To What Degree Does Attendance of the ESS Lectures Relate to Levels of Civic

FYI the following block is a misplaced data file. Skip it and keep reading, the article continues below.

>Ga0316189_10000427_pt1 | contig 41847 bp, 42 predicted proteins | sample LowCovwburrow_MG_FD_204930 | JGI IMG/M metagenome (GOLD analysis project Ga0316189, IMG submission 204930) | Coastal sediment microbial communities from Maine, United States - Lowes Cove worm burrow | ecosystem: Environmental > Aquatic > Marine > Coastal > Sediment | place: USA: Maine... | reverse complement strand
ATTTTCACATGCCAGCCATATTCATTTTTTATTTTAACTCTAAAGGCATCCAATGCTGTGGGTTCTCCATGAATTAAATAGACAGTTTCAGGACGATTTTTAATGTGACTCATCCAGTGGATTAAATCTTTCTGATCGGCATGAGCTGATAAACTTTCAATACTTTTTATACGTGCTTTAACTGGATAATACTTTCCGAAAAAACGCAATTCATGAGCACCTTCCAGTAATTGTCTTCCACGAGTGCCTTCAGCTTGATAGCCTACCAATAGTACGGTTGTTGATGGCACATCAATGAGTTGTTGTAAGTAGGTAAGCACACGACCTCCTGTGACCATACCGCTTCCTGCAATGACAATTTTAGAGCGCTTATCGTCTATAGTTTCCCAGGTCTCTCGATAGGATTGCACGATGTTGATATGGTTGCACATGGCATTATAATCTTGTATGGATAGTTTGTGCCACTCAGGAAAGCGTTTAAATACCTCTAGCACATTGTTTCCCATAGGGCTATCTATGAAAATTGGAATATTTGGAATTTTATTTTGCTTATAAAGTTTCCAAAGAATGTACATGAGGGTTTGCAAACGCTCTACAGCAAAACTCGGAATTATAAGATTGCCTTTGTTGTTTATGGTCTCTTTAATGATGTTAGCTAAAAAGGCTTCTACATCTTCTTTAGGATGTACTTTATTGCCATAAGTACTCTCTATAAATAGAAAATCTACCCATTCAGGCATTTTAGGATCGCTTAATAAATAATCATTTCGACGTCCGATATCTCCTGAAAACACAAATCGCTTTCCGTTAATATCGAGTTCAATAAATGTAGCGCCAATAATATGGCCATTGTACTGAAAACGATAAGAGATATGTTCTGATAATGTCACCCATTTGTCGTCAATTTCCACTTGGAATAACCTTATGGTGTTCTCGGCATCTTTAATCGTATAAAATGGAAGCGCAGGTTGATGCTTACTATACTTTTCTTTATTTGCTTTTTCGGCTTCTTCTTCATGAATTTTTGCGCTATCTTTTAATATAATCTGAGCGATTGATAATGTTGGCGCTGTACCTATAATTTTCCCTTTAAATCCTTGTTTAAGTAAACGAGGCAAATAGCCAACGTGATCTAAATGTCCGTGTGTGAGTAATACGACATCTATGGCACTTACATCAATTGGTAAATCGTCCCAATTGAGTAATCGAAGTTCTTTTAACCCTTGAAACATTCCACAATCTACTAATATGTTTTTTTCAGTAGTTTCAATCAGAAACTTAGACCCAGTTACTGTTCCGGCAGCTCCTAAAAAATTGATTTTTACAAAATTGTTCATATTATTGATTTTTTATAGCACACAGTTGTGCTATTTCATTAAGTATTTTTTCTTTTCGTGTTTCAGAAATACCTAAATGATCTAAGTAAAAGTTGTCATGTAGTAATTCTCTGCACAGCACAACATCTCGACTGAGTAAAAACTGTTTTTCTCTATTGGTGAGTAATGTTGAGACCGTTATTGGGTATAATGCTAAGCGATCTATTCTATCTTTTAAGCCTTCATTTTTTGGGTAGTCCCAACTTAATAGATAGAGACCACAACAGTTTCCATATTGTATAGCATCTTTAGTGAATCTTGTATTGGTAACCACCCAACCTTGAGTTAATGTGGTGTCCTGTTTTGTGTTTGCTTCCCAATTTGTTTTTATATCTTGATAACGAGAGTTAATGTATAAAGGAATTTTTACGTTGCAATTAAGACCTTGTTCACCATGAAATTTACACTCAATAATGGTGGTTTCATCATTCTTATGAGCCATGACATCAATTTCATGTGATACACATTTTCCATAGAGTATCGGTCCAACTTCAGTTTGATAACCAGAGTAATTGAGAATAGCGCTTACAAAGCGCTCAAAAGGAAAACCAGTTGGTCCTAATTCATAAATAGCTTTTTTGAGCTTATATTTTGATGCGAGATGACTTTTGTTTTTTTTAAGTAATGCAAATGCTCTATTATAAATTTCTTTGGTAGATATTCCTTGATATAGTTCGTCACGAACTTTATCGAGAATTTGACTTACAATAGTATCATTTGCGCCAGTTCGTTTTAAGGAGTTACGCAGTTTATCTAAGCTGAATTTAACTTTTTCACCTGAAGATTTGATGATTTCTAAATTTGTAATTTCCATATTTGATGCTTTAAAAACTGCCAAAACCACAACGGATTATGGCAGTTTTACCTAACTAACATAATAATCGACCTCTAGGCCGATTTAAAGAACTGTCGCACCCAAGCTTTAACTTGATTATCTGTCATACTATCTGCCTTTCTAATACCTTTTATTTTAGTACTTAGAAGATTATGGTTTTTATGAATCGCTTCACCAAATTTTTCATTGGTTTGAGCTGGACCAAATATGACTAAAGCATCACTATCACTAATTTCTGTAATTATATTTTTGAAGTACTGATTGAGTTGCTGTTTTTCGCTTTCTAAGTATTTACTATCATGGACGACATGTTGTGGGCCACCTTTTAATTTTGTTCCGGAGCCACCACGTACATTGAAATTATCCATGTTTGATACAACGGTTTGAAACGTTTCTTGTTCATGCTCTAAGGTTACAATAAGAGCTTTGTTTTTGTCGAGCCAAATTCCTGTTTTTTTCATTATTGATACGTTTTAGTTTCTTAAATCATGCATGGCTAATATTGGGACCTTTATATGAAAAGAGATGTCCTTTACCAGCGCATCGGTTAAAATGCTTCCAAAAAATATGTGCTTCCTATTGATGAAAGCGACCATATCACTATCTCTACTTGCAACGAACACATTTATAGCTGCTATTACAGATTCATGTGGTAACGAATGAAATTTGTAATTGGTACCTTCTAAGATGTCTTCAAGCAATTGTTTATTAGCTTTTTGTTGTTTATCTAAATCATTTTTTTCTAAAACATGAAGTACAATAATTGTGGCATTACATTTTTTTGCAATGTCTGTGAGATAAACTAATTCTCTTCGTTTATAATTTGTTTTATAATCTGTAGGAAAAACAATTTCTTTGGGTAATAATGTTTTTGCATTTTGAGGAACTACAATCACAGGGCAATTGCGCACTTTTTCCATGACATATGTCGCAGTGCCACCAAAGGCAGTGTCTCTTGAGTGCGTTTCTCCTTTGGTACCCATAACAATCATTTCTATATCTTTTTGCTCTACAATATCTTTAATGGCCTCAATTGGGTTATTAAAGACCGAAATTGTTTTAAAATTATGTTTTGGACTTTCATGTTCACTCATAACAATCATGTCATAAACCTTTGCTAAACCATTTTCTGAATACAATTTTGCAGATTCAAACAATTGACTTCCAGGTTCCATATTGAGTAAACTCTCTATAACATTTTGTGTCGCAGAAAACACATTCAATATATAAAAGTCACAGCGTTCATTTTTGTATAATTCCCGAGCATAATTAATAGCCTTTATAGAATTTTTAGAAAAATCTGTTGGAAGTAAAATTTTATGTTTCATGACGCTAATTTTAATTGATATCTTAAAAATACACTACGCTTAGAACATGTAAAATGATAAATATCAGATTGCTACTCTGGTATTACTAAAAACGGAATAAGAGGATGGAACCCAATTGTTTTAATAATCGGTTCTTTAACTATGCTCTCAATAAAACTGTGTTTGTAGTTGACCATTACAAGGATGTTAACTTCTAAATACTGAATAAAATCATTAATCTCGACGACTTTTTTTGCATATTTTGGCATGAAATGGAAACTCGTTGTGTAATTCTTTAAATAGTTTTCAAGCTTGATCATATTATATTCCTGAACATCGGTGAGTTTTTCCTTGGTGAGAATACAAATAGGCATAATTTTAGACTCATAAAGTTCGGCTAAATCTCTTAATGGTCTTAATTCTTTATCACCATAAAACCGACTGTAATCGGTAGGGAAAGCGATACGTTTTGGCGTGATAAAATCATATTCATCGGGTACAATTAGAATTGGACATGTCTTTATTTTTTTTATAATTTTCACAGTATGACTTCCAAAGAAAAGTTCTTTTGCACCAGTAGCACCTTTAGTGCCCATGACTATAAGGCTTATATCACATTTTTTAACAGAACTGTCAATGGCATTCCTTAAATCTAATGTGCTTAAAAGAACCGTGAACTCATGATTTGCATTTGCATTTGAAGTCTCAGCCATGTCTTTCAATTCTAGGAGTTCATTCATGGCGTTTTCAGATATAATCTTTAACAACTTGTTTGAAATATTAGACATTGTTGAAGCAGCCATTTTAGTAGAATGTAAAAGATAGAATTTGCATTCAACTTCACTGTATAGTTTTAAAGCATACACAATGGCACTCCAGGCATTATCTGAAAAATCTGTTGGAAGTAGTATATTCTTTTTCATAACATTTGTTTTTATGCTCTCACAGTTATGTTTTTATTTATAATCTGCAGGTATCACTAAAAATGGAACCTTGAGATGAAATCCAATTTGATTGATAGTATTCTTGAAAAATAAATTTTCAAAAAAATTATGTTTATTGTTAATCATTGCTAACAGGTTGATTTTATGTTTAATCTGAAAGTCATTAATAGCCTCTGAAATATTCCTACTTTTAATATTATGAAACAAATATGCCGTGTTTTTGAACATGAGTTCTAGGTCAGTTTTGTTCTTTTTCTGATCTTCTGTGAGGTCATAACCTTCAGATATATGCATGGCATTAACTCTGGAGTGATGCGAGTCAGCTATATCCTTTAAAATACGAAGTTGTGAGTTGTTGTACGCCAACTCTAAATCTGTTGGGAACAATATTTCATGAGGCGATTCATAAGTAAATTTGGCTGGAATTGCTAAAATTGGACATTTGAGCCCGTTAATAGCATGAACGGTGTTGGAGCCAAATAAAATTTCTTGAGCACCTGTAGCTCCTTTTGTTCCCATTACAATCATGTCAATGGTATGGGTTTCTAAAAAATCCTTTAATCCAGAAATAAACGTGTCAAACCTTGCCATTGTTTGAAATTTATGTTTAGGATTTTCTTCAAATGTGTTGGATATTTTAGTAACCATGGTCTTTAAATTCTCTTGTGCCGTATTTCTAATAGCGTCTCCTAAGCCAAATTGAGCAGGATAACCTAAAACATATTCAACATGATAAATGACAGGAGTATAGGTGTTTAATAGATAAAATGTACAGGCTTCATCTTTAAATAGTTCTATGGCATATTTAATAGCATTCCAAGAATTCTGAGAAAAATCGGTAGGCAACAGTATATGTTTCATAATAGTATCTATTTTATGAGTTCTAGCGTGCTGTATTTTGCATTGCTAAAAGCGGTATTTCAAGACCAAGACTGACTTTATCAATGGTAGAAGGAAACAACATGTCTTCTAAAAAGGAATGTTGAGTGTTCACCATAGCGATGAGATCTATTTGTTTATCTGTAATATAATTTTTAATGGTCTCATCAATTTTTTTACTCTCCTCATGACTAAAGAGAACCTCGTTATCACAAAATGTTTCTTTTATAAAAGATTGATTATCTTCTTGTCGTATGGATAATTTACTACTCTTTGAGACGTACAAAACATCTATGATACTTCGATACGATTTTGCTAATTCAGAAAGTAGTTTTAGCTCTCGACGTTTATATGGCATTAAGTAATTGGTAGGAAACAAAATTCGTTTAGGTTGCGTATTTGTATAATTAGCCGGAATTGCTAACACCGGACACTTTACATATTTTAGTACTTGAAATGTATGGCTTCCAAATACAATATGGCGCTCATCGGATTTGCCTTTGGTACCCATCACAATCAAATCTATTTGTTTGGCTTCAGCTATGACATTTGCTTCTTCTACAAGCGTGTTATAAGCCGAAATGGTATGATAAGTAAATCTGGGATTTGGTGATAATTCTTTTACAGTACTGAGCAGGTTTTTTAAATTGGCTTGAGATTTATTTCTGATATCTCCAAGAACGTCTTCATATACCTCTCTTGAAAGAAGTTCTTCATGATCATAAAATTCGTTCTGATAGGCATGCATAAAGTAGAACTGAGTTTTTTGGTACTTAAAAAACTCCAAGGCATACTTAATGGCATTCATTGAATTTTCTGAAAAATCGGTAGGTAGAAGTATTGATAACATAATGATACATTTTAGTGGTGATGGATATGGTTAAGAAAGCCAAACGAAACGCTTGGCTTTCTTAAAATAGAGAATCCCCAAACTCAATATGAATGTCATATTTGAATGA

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Dalhousie University employs the environment, sustainability and society (ESS) lecture series to engage students, staff and the broader community with academia on a variety of ESS topics. Although it is understood that these lectures play an important role in fostering community engagement among local populations, it has been determined that there is not sufficient information related to attendance and the impacts of ESS lectures on attendees. With the use of a non-probabilistic questionnaire to provide information from respondents, a process was derived that allowed the analysis of lecture attendance, levels of social capital, and application of ESS lecture content within attendees’ communities as measures of Dalhousie’s success at contributing to community engagement. Due to limitations associated with the study, results could not be generalized, however, the conclusions certainly indicate that future research of this nature should be conducted. Research was performed on March 26 through the application of a questionnaire at the ESS lecture series, presented in Ondaatje Hall, Marion McCain Arts & Social Sciences Building, 6135 University Avenue, Halifax. All attendees of the lecture on this date were subject to the questionnaire, 88% of which returned their forms. This meant that there was a response rate of 88% received. 80% of respondents were undergraduate students, 1.6% were Dalhousie graduate students, 9% were community members, 3.9% were Dalhousie faculty members, 0.78% were Dalhousie staff members, and 3.15% were affiliated with another university. It was discovered that 80% of respondents agreed, either fully or somewhat, that they felt engaged with their community. When asked if respondents trusted their fellow community members, 91% of respondents indicated that they did trust their fellow community members to some extent. Thirdly, when asked if respondents felt responsible for their fellow community members, 74% of respondents shared that they felt responsible, at least somewhat, for their fellow community members. These findings provided important data evidencing that at an existential level, most respondents felt engaged with their communities. Upon finer analysis, the research confirmed that 38% of respondents were involved in a social activity once weekly, and 38% of respondents were involved in volunteer work at least once daily, weekly, monthly or annually. Of those involved most often in volunteer work, community members exhibited the highest level of engagement, which was the primary premise demonstrating one of the key findings of this study, that the highest level of social capital among ESS lecture attendees who responded to the questionnaires existed among community members. Determinations regarding the level of engagement among Dalhousie grad students, Dalhousie faculty members, Dalhousie staff members, students, faculty, or staff from another university, and other (self-reported) subpopulations were not conclusive, as these groups did not have statistically representative samples within the population. Overall, the clearest trend observable throughout the research, aside from the high level of engagement among community members, is that the majority of respondents replied ‘somewhat agree’ to questions intended to measure social capital. Ultimately, the research team recommends that the work and findings of this report be subject to additional research to further gather useful research that can display conclusive results. Additionally, the ability to employ a probabilistic sampling technique within the methodology of this study will ensure that results may be generalized to the weekly lecture population. If these additional steps were taken to expand upon this study, the results could be useful for administrators, decision-makers and the College of Sustainability in improving and promoting the ESS lecture series.